We’ve provided homes to 23 young people in the past year, training to help them learn to sustain their tenancy, helped to source furniture, assisted them into education and employment and worked with people to secure affordable internet access which is vital in the current work climate.
This wouldn’t have been possible without the close partnership we have with Salford City Council.
Committed to long-term change
When I speak to my colleagues and others in the housing sector, there is a shared recognition that the COVID-19 pandemic sparked the removal of red tape and barriers, a new spirit of collaboration and proof that rapid transformation can happen when everyone is focused on the same goal.
This was definitely true when I reflect on how we came together to support people who were experiencing homelessness at the same time as the nation went into lockdown.
‘Everyone In’ successfully helped tens of thousands of rough sleepers safely off the streets and into temporary accommodation like hotels.
Existing partnerships between councils, housing associations and the voluntary sector were strengthened and new, rapid responses and ways of working and communicating were quickly developed.
We worked closely with local authorities in Salford, Knowsley and West Cheshire to provide 139 homes for temporary accommodation – with 43 people going on to secure permanent homes with ForHousing.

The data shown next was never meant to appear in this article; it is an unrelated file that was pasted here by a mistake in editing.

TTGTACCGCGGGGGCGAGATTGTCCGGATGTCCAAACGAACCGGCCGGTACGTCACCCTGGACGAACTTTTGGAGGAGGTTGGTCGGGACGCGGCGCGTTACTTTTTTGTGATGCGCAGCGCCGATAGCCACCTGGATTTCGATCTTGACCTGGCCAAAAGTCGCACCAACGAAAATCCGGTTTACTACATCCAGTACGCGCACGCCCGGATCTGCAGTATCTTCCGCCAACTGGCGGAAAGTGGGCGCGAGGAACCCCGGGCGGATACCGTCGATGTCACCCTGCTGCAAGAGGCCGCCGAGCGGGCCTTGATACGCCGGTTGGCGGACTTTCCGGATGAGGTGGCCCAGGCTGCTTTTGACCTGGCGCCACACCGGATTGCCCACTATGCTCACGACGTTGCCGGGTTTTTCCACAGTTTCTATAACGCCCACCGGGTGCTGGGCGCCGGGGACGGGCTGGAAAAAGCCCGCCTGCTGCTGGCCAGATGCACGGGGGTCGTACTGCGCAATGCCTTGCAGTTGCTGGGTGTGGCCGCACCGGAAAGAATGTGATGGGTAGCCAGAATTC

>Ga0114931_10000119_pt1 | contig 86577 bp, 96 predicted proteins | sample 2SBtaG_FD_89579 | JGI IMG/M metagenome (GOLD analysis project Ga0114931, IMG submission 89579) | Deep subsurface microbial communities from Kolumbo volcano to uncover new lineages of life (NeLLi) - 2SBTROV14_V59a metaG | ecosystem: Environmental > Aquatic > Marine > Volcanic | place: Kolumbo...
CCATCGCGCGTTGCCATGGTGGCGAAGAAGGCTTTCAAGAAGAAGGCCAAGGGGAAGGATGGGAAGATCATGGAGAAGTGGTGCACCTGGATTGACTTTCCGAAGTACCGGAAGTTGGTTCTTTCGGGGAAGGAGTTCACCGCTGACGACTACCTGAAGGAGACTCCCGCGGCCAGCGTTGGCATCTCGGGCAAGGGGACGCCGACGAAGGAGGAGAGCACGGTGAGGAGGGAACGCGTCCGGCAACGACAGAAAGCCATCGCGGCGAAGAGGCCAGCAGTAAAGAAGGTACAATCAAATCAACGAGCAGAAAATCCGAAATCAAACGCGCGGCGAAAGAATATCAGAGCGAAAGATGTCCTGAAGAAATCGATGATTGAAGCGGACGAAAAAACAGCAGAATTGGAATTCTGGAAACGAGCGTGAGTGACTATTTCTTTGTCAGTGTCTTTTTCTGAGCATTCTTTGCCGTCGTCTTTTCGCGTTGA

At ForHousing we are absolutely committed to tackling the homelessness crisis in a sustainable way.
Prior to the pandemic we were already doing this; our forfutures team provides a homelessness support service for Cheshire West and Chester Council that has worked with more than 3,720 people since it was founded in 2018.
In the past year 43% of homes let went to people and families who were previously homeless, at risk of homelessness or sleeping rough. We’re also proud to have not evicted any tenant for a breach of their tenancy agreement, instead we’ve worked with them to resolve the matter. We have been building new specialist accommodation with expert wrap-around support, are providing tenancy sustainment support to more than 750 people in Salford and Knowsley and have been strengthening effective partnerships.
As people at the sharpest end of inequalities felt the repercussions of the pandemic even more harshly, we remained focused on this and learned a great deal in the process.
Now we need to show how this can turn into long term systemic change which enables people to not just survive but to thrive.
For example, we welcomed tenants into the final phase of ForHousing’s new Homeless Prevention Homes in Salford in April. We’ve transformed three former garage sites to repurpose the space.
We’re proud to have developed 39 aspirational homes for people facing homelessness that help fuel potential through wrap-around support. All 39 of the tenants, including eight care leavers, are sustaining their tenancies and several people are now in full-time employment.
By bringing forward what we’ve learned from this scheme, we’re now progressing two similar developments aimed at people facing homelessness and are sharing best practice with other housing providers considering similar approaches.
But we don’t do this alone.
As housing associations, we can make a difference, but by collaborating across councils, landlords, the voluntary sector and health services as we have done during the pandemic we can make a much greater, lasting impact.